Comparing the effectiveness of affective and cognitive messages for improving attitudes and intentions to take breaks from sitting at home and at work
MetadataShow full item record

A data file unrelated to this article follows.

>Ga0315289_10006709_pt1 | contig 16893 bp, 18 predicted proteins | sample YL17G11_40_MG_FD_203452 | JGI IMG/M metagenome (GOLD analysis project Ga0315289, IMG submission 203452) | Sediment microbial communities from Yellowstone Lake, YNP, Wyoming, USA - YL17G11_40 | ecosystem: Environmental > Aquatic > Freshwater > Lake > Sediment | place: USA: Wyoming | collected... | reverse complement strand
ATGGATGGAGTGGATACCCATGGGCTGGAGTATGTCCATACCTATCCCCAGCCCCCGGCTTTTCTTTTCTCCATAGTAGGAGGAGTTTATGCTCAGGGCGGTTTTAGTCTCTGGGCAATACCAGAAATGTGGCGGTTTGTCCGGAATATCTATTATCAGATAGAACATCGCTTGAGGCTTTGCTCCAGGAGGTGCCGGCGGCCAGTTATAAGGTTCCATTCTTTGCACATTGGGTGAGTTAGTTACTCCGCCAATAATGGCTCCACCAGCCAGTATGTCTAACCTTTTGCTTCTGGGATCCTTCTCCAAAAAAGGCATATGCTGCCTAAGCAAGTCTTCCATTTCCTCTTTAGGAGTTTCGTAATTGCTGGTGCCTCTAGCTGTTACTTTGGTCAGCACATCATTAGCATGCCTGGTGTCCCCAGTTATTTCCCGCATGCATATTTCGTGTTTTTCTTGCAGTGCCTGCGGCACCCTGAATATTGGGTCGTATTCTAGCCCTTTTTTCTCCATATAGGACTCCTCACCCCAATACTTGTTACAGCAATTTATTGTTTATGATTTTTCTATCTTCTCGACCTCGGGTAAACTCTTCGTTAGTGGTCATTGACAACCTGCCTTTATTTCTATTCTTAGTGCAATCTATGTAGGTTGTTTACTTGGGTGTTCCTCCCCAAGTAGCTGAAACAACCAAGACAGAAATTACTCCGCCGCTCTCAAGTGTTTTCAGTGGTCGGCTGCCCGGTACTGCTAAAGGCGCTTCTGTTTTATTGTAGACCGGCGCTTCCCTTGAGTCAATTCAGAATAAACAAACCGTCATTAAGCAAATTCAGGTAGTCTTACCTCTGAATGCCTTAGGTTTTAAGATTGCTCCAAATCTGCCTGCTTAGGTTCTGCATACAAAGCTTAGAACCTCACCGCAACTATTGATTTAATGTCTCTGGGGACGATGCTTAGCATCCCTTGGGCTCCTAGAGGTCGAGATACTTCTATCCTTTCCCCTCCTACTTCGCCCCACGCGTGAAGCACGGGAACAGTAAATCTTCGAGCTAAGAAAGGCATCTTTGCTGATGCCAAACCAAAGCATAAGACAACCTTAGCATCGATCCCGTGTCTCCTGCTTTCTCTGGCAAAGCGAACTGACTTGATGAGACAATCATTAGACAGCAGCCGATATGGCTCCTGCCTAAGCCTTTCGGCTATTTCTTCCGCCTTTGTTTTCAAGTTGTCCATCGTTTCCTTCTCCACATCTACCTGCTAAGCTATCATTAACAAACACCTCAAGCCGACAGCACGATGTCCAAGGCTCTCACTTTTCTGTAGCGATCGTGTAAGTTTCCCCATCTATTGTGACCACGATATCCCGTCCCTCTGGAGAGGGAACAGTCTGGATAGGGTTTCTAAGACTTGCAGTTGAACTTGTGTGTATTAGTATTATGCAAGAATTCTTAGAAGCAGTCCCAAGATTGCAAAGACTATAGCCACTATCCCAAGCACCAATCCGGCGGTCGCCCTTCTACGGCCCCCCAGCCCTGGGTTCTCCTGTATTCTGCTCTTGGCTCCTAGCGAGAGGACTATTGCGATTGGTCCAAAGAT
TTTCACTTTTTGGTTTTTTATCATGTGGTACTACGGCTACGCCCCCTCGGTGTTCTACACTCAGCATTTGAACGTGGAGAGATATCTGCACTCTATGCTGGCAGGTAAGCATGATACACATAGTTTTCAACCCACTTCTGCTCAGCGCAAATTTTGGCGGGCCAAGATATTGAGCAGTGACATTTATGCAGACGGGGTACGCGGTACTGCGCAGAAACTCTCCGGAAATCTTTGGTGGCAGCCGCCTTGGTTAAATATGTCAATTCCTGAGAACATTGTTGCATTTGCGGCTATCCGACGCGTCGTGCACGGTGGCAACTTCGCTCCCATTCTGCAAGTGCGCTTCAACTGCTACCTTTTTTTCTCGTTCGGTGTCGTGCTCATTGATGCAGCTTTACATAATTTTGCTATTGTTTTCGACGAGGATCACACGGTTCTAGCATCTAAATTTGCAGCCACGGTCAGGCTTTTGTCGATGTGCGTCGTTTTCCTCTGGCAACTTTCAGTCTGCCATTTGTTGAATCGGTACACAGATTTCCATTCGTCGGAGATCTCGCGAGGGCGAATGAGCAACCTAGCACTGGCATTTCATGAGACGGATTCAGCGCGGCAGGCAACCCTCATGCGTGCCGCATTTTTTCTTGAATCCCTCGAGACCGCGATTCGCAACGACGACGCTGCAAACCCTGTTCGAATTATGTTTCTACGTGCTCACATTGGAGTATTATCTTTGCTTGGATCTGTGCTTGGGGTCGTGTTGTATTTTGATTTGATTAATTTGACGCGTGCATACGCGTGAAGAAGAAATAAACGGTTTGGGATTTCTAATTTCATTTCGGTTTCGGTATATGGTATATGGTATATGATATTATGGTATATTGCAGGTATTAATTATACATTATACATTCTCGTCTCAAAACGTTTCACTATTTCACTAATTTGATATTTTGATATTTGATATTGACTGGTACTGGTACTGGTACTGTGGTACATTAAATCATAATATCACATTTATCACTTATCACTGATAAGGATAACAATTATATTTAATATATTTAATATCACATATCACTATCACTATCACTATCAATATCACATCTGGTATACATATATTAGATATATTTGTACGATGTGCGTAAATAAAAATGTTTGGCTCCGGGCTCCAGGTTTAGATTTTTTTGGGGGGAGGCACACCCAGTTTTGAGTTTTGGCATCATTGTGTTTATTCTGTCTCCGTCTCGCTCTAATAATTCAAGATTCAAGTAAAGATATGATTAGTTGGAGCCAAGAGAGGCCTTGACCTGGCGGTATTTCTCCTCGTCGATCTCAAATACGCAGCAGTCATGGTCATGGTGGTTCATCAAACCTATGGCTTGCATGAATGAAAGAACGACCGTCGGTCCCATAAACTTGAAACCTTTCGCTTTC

There is a lack of evidence regarding the types of messages that are effective in combating the growing issue of sedentary behaviour among adults. The purpose of the study presented in this thesis was to test the effectiveness of affective, cognitive, and control messages for improving adults’ attitudes and intentions to take breaks from sitting at home and at work. The study also sought to understand whether a match or a mismatch between message type (affective, cognitive) and participant attitude basis (affective, cognitive) resulted in greater attitude change. Two-hundred and ninety-one working adults were recruited from Amazon Mechanical Turk. Participants completed a pre-message questionnaire that assessed leisure-time physical activity, sitting time and habit, break frequency, perceived behavioural control (PBC), social norms, intentions, and overall, structural, and meta-cognitive attitudes towards breaks from sitting at home and at work. Participants were then randomly assigned to one of three message conditions before completing the post-message questionnaire that reassessed all attitudes, intentions, PBC, and social norms, as well as need for affect and need for cognition. ANCOVAs and repeated-measures ANOVAs were used to explore differences between the conditions and domains, respectively. Regressions were used to test for matching/mismatching effects. Study findings indicate that there was a significant difference between the affective and control conditions on intention change (home; p<0.05), such that participants in the affective condition showed significantly greater intention change (home) compared to participants in the control condition. There were no significant differences between the affective and control conditions on the remaining attitude and intention change variables (ps>0.05), nor any significant differences between the affective and cognitive conditions on any of the attitude and intention change variables (ps>0.05). In addition, there were no significant differences between domains in attitude or intention change (ps>0.05). Finally, regressions revealed a relative matching effect for attitudes (home), such that of participants with an affectively-based attitude, those exposed to an affective message had significantly greater positive attitude change compared to those exposed to a cognitive message (p<0.05), but there was no significant difference in attitude change (home) in response to the different messages in those with cognitively-based attitudes (p>0.05). No effects were found for attitudes (work; p>0.05). Future studies should test the impact of these messages on behaviour.